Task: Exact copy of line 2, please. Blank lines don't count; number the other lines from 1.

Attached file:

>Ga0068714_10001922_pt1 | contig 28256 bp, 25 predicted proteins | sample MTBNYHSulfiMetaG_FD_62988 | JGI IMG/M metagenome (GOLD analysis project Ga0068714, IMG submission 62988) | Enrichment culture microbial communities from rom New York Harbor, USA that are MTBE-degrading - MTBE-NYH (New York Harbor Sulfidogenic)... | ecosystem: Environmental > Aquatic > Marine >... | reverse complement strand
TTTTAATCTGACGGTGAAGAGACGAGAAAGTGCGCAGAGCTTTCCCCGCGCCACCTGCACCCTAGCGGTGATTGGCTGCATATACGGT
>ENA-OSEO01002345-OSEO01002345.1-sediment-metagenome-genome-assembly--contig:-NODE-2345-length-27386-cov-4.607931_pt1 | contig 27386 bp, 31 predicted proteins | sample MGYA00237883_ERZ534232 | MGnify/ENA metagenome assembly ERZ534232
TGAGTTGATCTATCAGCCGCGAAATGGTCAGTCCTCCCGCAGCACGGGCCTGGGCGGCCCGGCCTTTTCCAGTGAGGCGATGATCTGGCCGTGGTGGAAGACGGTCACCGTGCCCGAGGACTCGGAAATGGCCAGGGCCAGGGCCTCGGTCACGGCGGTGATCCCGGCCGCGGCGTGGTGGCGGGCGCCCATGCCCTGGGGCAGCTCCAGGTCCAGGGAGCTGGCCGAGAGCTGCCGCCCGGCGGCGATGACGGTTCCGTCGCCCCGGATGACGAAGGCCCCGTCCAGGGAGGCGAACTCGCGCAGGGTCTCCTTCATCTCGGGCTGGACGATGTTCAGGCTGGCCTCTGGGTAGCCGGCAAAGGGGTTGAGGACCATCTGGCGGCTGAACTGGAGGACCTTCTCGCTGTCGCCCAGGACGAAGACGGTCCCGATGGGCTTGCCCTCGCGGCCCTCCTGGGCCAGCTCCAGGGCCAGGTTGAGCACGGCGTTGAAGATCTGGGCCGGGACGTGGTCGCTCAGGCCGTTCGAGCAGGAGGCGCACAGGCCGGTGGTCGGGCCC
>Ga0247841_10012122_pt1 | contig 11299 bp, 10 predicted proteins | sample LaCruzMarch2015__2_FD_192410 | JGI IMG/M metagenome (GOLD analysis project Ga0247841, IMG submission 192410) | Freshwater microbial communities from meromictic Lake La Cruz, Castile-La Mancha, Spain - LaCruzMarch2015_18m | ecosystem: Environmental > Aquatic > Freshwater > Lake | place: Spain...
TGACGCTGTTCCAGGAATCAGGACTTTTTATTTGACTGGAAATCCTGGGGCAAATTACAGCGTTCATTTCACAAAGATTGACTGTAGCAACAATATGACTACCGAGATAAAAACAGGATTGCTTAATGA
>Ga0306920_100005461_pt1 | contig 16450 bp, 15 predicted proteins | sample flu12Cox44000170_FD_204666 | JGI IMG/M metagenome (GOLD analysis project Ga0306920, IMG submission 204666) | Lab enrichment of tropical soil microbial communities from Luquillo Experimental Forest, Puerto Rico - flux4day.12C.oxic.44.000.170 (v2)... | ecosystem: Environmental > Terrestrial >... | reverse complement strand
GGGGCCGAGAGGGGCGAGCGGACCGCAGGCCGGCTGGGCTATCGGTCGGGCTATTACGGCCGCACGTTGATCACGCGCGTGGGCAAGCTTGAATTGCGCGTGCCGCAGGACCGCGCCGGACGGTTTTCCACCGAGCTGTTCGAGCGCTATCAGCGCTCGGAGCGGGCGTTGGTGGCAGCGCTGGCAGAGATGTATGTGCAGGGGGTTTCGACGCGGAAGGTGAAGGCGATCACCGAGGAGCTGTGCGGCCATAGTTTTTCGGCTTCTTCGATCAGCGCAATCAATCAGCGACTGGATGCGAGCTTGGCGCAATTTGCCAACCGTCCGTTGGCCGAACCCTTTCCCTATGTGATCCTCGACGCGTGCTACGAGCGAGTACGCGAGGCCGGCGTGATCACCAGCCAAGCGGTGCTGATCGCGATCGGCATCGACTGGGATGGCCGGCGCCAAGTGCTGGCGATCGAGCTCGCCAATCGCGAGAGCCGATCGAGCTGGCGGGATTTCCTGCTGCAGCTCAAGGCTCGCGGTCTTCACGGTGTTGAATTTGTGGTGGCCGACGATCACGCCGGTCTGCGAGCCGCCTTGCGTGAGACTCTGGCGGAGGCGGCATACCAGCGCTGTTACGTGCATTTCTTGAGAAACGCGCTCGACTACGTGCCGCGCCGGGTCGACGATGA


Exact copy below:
TTTTAATCTGACGGTGAAGAGACGAGAAAGTGCGCAGAGCTTTCCCCGCGCCACCTGCACCCTAGCGGTGATTGGCTGCATATACGGT